THIS IS MY REVIEW of the Bluetti AC200MAX Expandable Power Station. The AC200MAX is the upgrade of the AC200P, correcting some of its shortcomings. It has a massive 2,048 Watt hour LiFePo4 battery rated for 3,500+ life cycles to 80%. Not only that, the system can be expanded with Bluetti’s B230 plug-in 2,048Wh battery packs for up to 8,192Wh! The AC200MAX also includes a 2,200W full power pure sine wave inverter. Its MPPT charge controller has been upgraded to handle up to 900W of solar input. And there’s now a Bluetooth connection to the Bluetti smartphone app (Android and Apple).
Is one panel enough to charge the AC200MAX?
To my mind, the biggest problem with the AC200P was the fact that you had to buy three solar panels to be able to charge it at all. That was going to be really hard for a lot of people to do. Bluetti claims to have fixed that with the AC200MAX, so I tested it.
Any power station worth its salt should be able to work with any brand of solar panel. I just happened to have a 100W Renogy flexible panel I was testing for something else. A 100W panel by itself is kind of on the weak side for a battery this large, but it’s the foundation of many people’s solar power system. If 100W is what you have, it’s where you start, then add panels as you have the money. I wanted to see if the AC200MX even recognizes a “lowly” 100W panel and will accept power from it. And it did. The AC200Max requires only 10 Volts of input, and just about any solar panel can do that—as long as there’s enough sunlight.
Next I tried a single 200W Bluetti panel that, under that day’s conditions, output 160 to 166 Watts. And it charged just fine.
Then I plugged in the B230 expansion battery. Of course, it’s charged via passthrough from the AC200Max, and that charging is governed by a prioritizing system in the main unit’s software: AC200Max first, B230 second, because you don’t want to run down the main unit to where it affects the built-in charge controller and inverter.
Even with just the single 100W solar panel the B230 was charging—under our sunlight conditions. Naturally, the single 200W panel also worked well.
Out of curiosity, I also connected the three 200W panels Bluetti required for the AC200P. Under the late afternoon conditions at the time, the panels generated 450-520W. When I started charging, the AC200MAX was at about 55% power and the B230 at about 40%. By sundown the B230 was at 100% and the AC200MAX at 90%.
Other ways to charge
Besides straight from solar panels, you can charge this Bluetti system via the AC adapter plugged into shore power, a generator or whatever. The adapter puts out a maximum of 500W. You can also use the 12V vehicle accessory plug and charge while driving. Or you can clip the Bluetti to a deep cycle lead-acid battery. Very flexible.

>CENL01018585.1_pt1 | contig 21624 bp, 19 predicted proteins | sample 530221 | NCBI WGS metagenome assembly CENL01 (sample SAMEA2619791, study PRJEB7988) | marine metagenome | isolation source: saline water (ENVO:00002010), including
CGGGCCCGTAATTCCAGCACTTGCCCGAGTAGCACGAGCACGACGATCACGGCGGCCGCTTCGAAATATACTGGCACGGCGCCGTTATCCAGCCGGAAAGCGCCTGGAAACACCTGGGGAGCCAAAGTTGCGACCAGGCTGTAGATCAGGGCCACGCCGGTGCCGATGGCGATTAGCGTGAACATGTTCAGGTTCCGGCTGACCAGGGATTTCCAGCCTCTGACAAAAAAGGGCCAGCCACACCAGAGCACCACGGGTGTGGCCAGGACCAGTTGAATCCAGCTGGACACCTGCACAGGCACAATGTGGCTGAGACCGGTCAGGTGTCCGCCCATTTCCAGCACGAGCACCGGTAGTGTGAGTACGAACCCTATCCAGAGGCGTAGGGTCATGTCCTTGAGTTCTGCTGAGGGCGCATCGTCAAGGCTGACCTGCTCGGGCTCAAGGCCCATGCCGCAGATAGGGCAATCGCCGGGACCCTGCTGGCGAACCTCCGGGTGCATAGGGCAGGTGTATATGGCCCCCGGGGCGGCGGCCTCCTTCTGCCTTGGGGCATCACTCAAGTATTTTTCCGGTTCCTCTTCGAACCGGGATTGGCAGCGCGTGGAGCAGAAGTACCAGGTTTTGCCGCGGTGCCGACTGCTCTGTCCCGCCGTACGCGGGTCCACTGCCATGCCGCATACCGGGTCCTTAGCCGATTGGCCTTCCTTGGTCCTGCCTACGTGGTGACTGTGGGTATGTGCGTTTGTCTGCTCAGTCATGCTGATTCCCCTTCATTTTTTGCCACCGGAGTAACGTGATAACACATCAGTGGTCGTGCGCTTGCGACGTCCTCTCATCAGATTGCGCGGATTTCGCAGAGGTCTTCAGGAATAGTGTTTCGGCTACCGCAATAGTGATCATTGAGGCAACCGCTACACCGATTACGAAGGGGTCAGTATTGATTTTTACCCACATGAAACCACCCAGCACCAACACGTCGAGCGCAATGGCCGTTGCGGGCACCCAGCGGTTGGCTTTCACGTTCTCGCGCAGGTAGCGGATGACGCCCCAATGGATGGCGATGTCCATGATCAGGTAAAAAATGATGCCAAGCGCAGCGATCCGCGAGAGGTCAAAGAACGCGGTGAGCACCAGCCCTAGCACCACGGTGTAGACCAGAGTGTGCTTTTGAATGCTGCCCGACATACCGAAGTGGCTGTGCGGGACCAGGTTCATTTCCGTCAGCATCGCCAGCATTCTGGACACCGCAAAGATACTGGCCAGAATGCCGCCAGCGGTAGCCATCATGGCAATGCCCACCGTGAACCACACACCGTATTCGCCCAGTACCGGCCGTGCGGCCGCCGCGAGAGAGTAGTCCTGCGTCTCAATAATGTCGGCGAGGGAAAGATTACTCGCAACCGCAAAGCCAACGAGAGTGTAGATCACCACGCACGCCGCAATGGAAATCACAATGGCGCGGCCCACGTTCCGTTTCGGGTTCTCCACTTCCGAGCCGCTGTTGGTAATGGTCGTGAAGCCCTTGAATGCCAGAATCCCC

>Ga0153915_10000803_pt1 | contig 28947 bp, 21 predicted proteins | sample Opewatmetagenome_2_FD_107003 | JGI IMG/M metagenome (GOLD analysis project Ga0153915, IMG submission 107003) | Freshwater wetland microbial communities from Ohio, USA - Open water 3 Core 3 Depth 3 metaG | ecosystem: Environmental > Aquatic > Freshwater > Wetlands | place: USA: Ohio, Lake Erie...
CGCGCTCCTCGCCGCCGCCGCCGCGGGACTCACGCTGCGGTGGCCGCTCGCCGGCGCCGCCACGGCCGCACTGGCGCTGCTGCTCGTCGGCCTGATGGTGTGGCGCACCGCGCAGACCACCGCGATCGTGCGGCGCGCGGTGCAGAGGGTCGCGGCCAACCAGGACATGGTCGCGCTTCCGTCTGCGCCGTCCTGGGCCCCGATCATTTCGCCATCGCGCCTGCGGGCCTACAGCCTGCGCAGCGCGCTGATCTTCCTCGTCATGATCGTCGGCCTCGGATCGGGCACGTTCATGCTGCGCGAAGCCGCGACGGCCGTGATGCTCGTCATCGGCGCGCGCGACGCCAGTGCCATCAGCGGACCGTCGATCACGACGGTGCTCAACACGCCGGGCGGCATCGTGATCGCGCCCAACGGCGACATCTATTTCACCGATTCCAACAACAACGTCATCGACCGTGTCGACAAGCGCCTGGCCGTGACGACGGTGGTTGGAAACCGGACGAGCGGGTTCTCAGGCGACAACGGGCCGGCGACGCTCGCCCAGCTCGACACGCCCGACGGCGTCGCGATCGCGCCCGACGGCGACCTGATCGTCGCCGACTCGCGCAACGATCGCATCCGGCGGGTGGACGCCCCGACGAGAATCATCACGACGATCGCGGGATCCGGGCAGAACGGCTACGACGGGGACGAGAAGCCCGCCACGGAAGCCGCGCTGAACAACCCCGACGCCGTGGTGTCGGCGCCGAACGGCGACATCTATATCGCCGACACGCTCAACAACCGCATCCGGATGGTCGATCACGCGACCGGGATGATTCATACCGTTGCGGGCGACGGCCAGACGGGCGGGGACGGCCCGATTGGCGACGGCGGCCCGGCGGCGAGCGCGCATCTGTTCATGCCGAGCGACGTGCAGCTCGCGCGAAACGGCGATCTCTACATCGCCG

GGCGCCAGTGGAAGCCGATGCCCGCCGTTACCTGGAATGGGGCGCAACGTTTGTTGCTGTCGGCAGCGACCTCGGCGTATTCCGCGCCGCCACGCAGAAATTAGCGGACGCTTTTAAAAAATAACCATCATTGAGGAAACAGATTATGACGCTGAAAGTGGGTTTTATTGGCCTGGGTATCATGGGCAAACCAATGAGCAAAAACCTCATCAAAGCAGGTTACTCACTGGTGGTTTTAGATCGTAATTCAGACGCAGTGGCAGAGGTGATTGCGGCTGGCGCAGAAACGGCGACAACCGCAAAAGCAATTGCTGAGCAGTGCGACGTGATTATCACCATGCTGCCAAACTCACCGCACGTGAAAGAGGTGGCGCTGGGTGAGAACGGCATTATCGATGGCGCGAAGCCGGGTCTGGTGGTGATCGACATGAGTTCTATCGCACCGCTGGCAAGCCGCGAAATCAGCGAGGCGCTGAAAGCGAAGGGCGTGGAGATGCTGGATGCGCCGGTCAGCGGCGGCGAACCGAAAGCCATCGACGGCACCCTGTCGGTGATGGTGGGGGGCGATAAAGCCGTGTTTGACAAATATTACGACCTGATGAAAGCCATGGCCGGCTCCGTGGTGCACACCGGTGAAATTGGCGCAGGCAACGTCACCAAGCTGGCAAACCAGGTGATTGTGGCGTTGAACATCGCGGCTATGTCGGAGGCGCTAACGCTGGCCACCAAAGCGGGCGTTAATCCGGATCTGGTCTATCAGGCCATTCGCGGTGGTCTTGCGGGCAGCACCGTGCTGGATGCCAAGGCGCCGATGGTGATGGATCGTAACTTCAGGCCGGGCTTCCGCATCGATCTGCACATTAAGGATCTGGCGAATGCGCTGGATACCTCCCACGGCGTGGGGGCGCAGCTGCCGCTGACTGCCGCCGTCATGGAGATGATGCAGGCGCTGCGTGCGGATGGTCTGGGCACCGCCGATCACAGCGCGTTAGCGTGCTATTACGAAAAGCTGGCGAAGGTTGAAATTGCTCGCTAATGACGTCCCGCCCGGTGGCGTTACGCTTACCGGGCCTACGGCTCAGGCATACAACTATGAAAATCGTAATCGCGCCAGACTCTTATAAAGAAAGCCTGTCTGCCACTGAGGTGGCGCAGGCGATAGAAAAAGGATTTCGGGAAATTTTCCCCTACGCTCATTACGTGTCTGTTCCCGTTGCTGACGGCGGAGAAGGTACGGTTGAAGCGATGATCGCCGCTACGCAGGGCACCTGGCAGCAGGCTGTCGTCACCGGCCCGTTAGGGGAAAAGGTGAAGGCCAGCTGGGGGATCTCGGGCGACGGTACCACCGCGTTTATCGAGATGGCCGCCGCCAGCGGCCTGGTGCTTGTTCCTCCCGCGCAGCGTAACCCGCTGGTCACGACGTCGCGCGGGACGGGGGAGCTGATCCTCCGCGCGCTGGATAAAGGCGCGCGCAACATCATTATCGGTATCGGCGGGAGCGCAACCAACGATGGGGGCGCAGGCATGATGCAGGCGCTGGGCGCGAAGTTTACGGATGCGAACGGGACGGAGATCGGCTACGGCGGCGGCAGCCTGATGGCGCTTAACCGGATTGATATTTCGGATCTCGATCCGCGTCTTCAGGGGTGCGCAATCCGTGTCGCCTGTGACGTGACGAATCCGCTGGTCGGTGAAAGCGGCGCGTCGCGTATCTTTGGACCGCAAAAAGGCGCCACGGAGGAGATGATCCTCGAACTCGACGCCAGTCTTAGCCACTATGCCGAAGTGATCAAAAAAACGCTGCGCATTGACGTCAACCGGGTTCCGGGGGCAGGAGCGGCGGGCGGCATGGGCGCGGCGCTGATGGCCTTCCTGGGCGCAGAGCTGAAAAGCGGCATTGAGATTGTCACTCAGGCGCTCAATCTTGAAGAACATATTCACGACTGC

As a test, I connected the AC200MAX to the electrical system in my ambulance: solar power to my batteries, from the batteries to the inverter (that produced AC power), and from the inverter to a power strip where I plugged in the Bluetti AC converter. It charged easily.
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Using all that power
So just to show you that the Bluetti AC200MAX will run my microwave, here it is plugged into one of the AC outlets. You can see here it’s drawing around 1,500 Watts. The AC200MAX started at 73% and after three minutes we’re down to 69%. This Bluetti easily runs the microwave without an enormous impact on it. And an InstaPot drawing 690W was also not a problem.
So I’ve had some time with the AC200MAX and B230 battery pack and we’ve looked these over. They’re fantastic units. The AC200MAX solves all the problems of the AC200P by allowing you to use any size solar panel that you have, and any number of solar panels up to 900 watts.
This thing charges fast on 600 watts so you can get it recharged in a day, no problem, even with that 2,048Wh battery. That’s 170Ah, which is enormous enormous, especially if you consider you can use nearly all of that, unlike with lead-acid batteries that shouldn’t be discharged below 50%. If you are a power user this is probably enough for you.
Another big step forward is the addition of the the 30A AC outlet. That’s wonderful if you have an RV. Or if you have a home and you can wire it for a 30 amp service, and you want to just keep this on hand for your off-grid cabin in case power goes out, this is a fantastic choice. If 2,048Wh isn’t enough in those cases, adding one or two B230’s doubles or triples the available power.
The Bluetti is rated for a whopping 3,500+ life cycles to 80%. Meanwhile, competitors like the Jackery 1500 will give you only about 500 cycles, and the EcoFlow Delta will give you 800. That’s because neither one of them uses LiFePo4 batteries. Yet they cost almost as much.
Not for everyone
Now, for most of you the Bluetti AC200MAX is probably way more than you need. And it probably costs more than you might have, particularly if you don’t even have solar panels yet. Power stations are certainly convenient and easy to understand, and if you want to go that way there are less powerful Bluetti system that fit your needs and budget better. But you might come out farther ahead if you assemble a solar setup from separate components.
I’m not telling you what’s best for you because I don’t know. Just don’t spend more money than you can afford. That’s my only recommendation. Money in the bank is always worth more, and a savings account is always worth more, than the latest and greatest technology. That’s still always my advice.
So if you’re looking for a power station, buy Bluetti. Buy the size that best fits your needs and budget and I think you’ll be very very happy.
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